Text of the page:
Part Eight in a Series on Risky Teen Behavior
Though e-cigarettes are often used to quit smoking, they also contain nicotine, which takes only eight seconds to reach the brain.
“E-cigarettes have been glamorized. Young people think there’s nothing in them that is harmful… but they’re electronic nicotine delivery systems,” said Ingrid Gillespie, the Executive Director of Communities 4 Action, formerly known as The Lower Fairfield County Regional Action Council.
Communities 4 Action (C4A), an initiative of the Connecticut Department of Mental Health & Addiction Services, is immersed in statewide lobbying efforts. Last year, C4A held a legislative breakfast for representatives at the local, state, and national levels. At one hearing, a senator identified C4A as the primary motivation behind the passing of several e-cigarette prevention laws.
Preventative legislative measures are escalating in importance, as e-cigarette marketing is increasingly targeting teens. The bubble gum e-cigarette is a case in point.
“Tobacco and cigarette companies need future customers. The adolescent brain is much more susceptible to addiction than the fully developed brain,” said Gillespie, adding that 90% of recovering adult addicts first used controlled substances as teenagers.
Capacity and Collaboration Building
Communities 4 Action (C4A), which aids prevention initiatives addressing a broad spectrum of risky behaviors, provides what Chairman Stephanie Paulmeno describes as “capacity and collaboration building.”
“We build the strength of people providing frontline services, and we pull people from multiple agencies together to develop projects,” said Paulmeno, who doubles as the CEO of Global Health System Consultants, a public health consulting firm.
Recent examples of C4A-bolstered initiatives include the passing of the Narcan Good Samaritan Law (which has saved 38 lives and counting), medication drop-boxes in local police stations, Stamford’s prevention-geared Taking Charge Curriculum, the Greenwich Father’s Forum, and various teen-driven prevention efforts.
In particular, C4A’s Regional Youth Liaison Committee is booming. The number of teens interested in promoting healthy living has mushroomed from “two or three kids at our first regional capacity-building efforts, to a number of groups in different communities now. There’s an increased momentum among youth who really want to promote healthy decision-making,” Gillespie said.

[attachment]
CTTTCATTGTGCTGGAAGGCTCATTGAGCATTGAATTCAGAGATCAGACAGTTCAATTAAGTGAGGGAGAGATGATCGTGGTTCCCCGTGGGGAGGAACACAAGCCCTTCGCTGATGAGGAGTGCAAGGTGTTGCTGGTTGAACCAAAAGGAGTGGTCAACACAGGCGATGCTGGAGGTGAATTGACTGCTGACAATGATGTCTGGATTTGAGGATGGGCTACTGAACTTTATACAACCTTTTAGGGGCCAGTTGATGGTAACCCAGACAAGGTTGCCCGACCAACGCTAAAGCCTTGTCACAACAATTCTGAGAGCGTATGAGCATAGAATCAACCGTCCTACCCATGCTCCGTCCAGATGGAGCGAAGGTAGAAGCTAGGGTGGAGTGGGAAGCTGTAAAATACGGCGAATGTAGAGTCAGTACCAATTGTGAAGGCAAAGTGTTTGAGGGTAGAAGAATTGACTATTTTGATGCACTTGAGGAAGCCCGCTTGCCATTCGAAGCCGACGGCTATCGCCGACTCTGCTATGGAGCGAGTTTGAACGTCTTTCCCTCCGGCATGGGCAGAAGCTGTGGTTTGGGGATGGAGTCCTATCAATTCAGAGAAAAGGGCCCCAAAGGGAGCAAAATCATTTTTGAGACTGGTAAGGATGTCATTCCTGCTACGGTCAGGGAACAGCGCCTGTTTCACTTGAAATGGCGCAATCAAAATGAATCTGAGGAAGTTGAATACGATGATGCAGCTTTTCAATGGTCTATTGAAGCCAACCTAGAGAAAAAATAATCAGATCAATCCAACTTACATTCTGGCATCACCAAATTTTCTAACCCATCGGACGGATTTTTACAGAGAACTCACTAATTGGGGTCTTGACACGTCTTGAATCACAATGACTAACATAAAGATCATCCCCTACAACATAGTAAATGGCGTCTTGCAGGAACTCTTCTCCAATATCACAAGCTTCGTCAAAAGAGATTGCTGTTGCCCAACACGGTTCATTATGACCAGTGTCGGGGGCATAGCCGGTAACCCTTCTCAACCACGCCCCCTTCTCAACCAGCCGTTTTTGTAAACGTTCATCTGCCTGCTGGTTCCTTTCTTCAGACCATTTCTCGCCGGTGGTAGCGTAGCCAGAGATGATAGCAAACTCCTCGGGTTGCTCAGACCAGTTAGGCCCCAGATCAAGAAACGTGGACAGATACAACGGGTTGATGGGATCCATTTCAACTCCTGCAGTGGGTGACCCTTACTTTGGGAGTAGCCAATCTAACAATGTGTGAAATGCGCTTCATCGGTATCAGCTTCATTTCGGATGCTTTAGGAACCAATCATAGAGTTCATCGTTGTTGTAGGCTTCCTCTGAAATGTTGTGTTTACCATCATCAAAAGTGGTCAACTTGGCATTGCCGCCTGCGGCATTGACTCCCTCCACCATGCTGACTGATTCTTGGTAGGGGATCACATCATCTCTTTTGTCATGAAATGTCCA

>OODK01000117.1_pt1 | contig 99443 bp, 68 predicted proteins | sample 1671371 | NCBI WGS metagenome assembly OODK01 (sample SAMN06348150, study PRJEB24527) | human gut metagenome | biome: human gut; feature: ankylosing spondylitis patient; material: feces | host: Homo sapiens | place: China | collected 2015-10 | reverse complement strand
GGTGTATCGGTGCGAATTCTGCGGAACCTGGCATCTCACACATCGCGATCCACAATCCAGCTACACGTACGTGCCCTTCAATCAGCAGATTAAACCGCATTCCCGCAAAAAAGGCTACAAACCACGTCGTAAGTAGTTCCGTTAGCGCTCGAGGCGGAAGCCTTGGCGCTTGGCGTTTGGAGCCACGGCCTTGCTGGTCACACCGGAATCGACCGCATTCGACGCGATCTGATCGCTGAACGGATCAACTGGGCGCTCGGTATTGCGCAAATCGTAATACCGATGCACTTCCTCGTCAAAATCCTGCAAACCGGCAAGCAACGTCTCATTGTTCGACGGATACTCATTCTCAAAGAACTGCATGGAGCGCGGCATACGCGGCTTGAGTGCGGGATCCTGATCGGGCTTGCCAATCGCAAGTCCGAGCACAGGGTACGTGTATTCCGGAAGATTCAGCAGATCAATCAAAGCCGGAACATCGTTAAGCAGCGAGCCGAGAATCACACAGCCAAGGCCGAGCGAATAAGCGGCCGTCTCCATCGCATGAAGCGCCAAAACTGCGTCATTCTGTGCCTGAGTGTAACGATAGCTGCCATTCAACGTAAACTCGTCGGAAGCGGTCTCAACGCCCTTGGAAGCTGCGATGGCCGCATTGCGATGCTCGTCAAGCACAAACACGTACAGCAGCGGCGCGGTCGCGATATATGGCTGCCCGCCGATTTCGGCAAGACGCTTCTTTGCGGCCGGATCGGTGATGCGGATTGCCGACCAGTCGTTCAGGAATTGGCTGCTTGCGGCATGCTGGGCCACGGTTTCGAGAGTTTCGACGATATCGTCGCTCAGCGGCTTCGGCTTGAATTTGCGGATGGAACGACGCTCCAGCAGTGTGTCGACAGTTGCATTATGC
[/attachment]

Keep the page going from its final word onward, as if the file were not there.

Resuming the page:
C4A’s 10th annual youth networking newsletter showcased Greenwich High School’s Safe Driving Day, Darien’s Middlesex Middle School Kick Butts Day, the Greenwich First Selectman’s Youth Commission’s revival of Safe Rides, the student-run New Canaan CARES Coalition, and Stamford’s Westhill Mayor’s Youth Leadership Council.
“Through C4A’s annual trainings and networking meetings, students have had opportunities to learn and grow as young adults… These are the next young leaders working to keep their peers and communities healthy, safe, and strong,” writes Amy Badini, C4A’s Youth Liaison.
Gillespie hopes the absence of substance abuse will someday become convention.
Although many teens engage in risky behaviors, others choose not to, “and I think their voices are not being heard as much as they should be. We really want youth to be extremely active participants at the table,” said Gillespie.
Education is Paramount
“The earlier you start drinking, the more likely you are to end up with a drinking problem,” said Paulmeno, adding that misusing prescription medications, a rising issue, can be fatal.
Gillespie stressed the importance of disseminating information not only on counseling and recovery resources for teens, but also on the pitfalls of using high-risk substances.
“If somebody perceives something has a higher risk, the odds of them using that drug or substance go down, but if they have misinformation, their perception of risk is off,” said Gillespie.
At present, C4A is actively expanding education programs for teens as well as parents. For the latter, C4A is focusing on the significance of early mentorships and healthy role models.
“Every dollar of prevention saves eight to ten dollars in treatment. It’s wise for government at every level to put money into prevention so we save money in the long run,” said Paulmeno.